We went with our American friend Philip to see Pirates of the Caribbean 2 the other night. That was an interesting experience! At Greek movie theaters, you actually have to buy an assigned seat, like a real theater. I was really surprised at how organized the whole affair was, especially for Greece! (Oh, and yes, it's true -- you can buy beer at the movie theater.)
The movie was quite silly, but one unusual feature was that it just stopped in the middle of one scene. At first, we thought perhaps the projector had broken, but no -- this was an "intermission" so that people could go smoke. Philip just sighed and said, "Einai Ellada" (It's Greece).
This morning, our friend Dimitris took me to the Mt Athos Pilgrims' Office to (surprise, surprise) file some paperwork for my trip to the Holy Mountain on Monday. The office was tucked away in perhaps the most difficult-to-find spot in the city. I was glad Dimitris was available to take me -- I never would have found it. While in the office, I couldn't help but chuckle as I heard what I could immediately discern as an American convert (like myself) speaking on the phone from America with the official about getting permission to go to Mt. Athos. The official kept repeating himself: "It is not possible. It is impossible. Oh, in that case, yes, it's possible. But no, it's not possible. You must get the permission of the monastery and submit a document...." This conversation repeated itself at least 5 times. Ah, how I could relate. I wanted to get on the phone with him and be a cultural translator. I'm beginning to figure out that what this guy's problem was: He was trying to be too organized about the whole affair. Here I was turning in some document two days before I left (in person -- that's the key part -- and with a native Greek speaker), and he's faxing and calling from America trying to plan something months in advance. Poor guy.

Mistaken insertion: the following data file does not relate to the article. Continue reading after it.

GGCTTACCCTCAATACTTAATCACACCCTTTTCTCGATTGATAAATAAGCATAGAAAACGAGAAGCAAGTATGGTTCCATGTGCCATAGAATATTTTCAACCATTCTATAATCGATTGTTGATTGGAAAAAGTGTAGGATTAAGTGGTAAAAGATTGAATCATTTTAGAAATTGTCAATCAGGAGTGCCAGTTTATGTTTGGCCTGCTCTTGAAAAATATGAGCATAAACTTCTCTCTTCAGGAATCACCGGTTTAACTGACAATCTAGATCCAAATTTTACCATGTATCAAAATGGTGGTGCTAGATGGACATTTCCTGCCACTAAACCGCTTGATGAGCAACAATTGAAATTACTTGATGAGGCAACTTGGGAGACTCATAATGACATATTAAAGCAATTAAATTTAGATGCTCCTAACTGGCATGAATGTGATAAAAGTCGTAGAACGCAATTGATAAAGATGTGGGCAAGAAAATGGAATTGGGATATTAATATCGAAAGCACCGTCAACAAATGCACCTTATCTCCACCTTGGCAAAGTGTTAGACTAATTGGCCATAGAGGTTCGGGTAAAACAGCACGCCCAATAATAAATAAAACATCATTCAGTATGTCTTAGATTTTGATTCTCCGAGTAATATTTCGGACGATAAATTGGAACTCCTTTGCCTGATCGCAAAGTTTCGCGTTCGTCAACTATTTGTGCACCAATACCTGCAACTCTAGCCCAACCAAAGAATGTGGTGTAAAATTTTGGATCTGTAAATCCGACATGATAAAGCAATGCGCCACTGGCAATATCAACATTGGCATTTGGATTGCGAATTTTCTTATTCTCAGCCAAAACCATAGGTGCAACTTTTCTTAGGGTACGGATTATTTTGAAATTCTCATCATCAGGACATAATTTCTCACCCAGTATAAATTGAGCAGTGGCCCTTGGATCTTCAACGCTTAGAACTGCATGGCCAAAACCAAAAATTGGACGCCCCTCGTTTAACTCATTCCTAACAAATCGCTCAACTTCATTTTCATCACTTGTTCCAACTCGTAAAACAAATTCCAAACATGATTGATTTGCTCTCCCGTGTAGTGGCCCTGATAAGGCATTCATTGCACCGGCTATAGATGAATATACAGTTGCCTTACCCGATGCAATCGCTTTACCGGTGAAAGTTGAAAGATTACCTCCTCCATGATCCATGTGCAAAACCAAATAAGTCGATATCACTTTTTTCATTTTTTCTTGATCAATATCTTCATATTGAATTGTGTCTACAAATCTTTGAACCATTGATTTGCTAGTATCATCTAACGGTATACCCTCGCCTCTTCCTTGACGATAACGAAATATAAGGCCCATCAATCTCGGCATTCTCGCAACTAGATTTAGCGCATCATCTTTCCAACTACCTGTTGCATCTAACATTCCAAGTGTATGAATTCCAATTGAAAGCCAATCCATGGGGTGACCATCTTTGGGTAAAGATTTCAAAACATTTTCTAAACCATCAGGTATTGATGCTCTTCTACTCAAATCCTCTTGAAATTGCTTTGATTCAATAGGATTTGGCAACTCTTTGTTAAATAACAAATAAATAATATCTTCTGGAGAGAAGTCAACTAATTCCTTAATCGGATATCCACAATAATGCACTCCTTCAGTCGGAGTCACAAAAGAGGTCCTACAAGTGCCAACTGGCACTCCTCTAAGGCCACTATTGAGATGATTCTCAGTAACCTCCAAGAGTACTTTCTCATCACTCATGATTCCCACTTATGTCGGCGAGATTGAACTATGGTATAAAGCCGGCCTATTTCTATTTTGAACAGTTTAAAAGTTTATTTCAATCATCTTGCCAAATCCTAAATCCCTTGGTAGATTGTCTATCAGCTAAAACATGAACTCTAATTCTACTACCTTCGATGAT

Anyway, we saw that Divine Liturgy is being served tomorrow morning in the Rotunda -- Agios Georgios, the oldest church in Thessaloniki (although not originally constructed as a church -- it was built by the Emperor Galerius). We hear that the Metropolitan is usually at this kind of thing. We're thinking we'll go there tomorrow morning. I also saw that there's a nice exhibit of materials from Mt. Athos in the city, so maybe we can visit that as well after Liturgy. Hopefully, I'll have some photos and something interesting to post tomorrow evening then.
After that, I leave for Mt. Athos on Monday morning, returning (I think) Wednesday evening or Thursday.